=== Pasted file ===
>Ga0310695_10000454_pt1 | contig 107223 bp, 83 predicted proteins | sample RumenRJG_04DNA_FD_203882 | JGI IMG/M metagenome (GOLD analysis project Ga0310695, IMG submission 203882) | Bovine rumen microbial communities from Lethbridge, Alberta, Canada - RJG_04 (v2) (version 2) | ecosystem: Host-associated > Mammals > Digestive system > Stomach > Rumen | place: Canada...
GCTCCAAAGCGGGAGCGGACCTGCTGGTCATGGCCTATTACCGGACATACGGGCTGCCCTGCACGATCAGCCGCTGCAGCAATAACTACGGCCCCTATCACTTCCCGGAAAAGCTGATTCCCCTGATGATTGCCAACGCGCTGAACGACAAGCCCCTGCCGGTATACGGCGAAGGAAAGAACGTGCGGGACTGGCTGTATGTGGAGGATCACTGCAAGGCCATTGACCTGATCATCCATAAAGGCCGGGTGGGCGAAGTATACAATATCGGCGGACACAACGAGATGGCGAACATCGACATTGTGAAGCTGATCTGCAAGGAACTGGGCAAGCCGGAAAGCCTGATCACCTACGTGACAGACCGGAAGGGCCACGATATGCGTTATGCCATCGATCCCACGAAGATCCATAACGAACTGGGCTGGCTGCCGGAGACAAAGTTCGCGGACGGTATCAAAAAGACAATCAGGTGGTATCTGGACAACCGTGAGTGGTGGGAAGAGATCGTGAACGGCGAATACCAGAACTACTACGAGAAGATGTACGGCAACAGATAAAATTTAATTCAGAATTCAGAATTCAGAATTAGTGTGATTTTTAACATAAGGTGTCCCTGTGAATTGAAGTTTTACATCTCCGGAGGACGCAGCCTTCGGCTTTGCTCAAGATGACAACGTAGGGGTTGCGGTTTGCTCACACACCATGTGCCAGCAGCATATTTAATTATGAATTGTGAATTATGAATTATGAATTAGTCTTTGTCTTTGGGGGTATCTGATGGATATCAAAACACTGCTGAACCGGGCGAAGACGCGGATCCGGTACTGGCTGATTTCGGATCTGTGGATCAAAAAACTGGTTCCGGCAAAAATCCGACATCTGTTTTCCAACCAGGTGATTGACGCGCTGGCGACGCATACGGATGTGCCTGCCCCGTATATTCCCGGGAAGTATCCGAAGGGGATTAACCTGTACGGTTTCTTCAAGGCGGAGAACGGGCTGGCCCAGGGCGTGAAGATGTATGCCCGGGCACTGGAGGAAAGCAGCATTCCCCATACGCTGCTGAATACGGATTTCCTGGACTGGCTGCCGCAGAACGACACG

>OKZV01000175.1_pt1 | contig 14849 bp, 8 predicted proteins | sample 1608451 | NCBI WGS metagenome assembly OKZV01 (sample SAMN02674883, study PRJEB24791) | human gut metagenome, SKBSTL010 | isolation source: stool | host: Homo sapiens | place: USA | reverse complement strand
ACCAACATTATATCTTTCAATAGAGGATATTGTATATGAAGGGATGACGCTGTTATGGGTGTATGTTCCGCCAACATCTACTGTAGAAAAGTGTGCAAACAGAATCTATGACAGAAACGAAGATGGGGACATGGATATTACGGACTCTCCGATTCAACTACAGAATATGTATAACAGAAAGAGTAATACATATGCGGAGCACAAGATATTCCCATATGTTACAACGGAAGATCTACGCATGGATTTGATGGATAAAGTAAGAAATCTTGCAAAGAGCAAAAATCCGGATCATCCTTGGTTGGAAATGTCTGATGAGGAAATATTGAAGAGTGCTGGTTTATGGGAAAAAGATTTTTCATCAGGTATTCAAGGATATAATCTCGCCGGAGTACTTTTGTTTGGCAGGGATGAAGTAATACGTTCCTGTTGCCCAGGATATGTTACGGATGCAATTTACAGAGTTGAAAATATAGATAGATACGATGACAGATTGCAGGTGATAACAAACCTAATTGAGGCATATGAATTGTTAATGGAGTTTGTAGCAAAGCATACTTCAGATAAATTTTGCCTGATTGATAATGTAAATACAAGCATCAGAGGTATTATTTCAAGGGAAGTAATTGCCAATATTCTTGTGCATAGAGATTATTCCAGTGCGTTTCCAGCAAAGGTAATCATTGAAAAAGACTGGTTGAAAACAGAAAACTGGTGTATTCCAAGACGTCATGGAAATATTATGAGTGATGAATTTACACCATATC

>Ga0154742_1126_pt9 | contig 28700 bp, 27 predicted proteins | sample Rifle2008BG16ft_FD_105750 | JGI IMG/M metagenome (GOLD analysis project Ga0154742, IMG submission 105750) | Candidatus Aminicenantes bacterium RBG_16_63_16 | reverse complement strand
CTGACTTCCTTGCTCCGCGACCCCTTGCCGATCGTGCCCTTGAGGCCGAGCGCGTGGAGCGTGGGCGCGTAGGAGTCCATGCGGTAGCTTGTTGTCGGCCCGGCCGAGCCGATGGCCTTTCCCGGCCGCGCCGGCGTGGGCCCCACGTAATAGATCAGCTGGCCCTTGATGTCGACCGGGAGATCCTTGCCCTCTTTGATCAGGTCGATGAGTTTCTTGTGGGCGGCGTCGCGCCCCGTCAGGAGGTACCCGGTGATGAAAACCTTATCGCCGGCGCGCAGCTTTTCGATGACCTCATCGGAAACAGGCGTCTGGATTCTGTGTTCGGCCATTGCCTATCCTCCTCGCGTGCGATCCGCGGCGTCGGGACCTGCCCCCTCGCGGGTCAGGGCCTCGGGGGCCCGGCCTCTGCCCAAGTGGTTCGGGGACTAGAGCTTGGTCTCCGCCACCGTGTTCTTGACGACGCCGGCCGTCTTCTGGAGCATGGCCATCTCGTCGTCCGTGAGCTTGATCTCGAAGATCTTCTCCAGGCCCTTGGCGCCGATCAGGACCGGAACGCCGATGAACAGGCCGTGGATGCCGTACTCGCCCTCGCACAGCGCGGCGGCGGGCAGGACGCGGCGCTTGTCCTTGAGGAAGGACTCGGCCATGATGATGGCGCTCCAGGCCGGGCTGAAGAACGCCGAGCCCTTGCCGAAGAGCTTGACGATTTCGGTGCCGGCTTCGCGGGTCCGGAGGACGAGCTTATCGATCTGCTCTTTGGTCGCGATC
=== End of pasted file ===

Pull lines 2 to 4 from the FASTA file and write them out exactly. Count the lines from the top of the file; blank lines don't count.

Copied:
GCTCCAAAGCGGGAGCGGACCTGCTGGTCATGGCCTATTACCGGACATACGGGCTGCCCTGCACGATCAGCCGCTGCAGCAATAACTACGGCCCCTATCACTTCCCGGAAAAGCTGATTCCCCTGATGATTGCCAACGCGCTGAACGACAAGCCCCTGCCGGTATACGGCGAAGGAAAGAACGTGCGGGACTGGCTGTATGTGGAGGATCACTGCAAGGCCATTGACCTGATCATCCATAAAGGCCGGGTGGGCGAAGTATACAATATCGGCGGACACAACGAGATGGCGAACATCGACATTGTGAAGCTGATCTGCAAGGAACTGGGCAAGCCGGAAAGCCTGATCACCTACGTGACAGACCGGAAGGGCCACGATATGCGTTATGCCATCGATCCCACGAAGATCCATAACGAACTGGGCTGGCTGCCGGAGACAAAGTTCGCGGACGGTATCAAAAAGACAATCAGGTGGTATCTGGACAACCGTGAGTGGTGGGAAGAGATCGTGAACGGCGAATACCAGAACTACTACGAGAAGATGTACGGCAACAGATAAAATTTAATTCAGAATTCAGAATTCAGAATTAGTGTGATTTTTAACATAAGGTGTCCCTGTGAATTGAAGTTTTACATCTCCGGAGGACGCAGCCTTCGGCTTTGCTCAAGATGACAACGTAGGGGTTGCGGTTTGCTCACACACCATGTGCCAGCAGCATATTTAATTATGAATTGTGAATTATGAATTATGAATTAGTCTTTGTCTTTGGGGGTATCTGATGGATATCAAAACACTGCTGAACCGGGCGAAGACGCGGATCCGGTACTGGCTGATTTCGGATCTGTGGATCAAAAAACTGGTTCCGGCAAAAATCCGACATCTGTTTTCCAACCAGGTGATTGACGCGCTGGCGACGCATACGGATGTGCCTGCCCCGTATATTCCCGGGAAGTATCCGAAGGGGATTAACCTGTACGGTTTCTTCAAGGCGGAGAACGGGCTGGCCCAGGGCGTGAAGATGTATGCCCGGGCACTGGAGGAAAGCAGCATTCCCCATACGCTGCTGAATACGGATTTCCTGGACTGGCTGCCGCAGAACGACACG

>OKZV01000175.1_pt1 | contig 14849 bp, 8 predicted proteins | sample 1608451 | NCBI WGS metagenome assembly OKZV01 (sample SAMN02674883, study PRJEB24791) | human gut metagenome, SKBSTL010 | isolation source: stool | host: Homo sapiens | place: USA | reverse complement strand
ACCAACATTATATCTTTCAATAGAGGATATTGTATATGAAGGGATGACGCTGTTATGGGTGTATGTTCCGCCAACATCTACTGTAGAAAAGTGTGCAAACAGAATCTATGACAGAAACGAAGATGGGGACATGGATATTACGGACTCTCCGATTCAACTACAGAATATGTATAACAGAAAGAGTAATACATATGCGGAGCACAAGATATTCCCATATGTTACAACGGAAGATCTACGCATGGATTTGATGGATAAAGTAAGAAATCTTGCAAAGAGCAAAAATCCGGATCATCCTTGGTTGGAAATGTCTGATGAGGAAATATTGAAGAGTGCTGGTTTATGGGAAAAAGATTTTTCATCAGGTATTCAAGGATATAATCTCGCCGGAGTACTTTTGTTTGGCAGGGATGAAGTAATACGTTCCTGTTGCCCAGGATATGTTACGGATGCAATTTACAGAGTTGAAAATATAGATAGATACGATGACAGATTGCAGGTGATAACAAACCTAATTGAGGCATATGAATTGTTAATGGAGTTTGTAGCAAAGCATACTTCAGATAAATTTTGCCTGATTGATAATGTAAATACAAGCATCAGAGGTATTATTTCAAGGGAAGTAATTGCCAATATTCTTGTGCATAGAGATTATTCCAGTGCGTTTCCAGCAAAGGTAATCATTGAAAAAGACTGGTTGAAAACAGAAAACTGGTGTATTCCAAGACGTCATGGAAATATTATGAGTGATGAATTTACACCATATC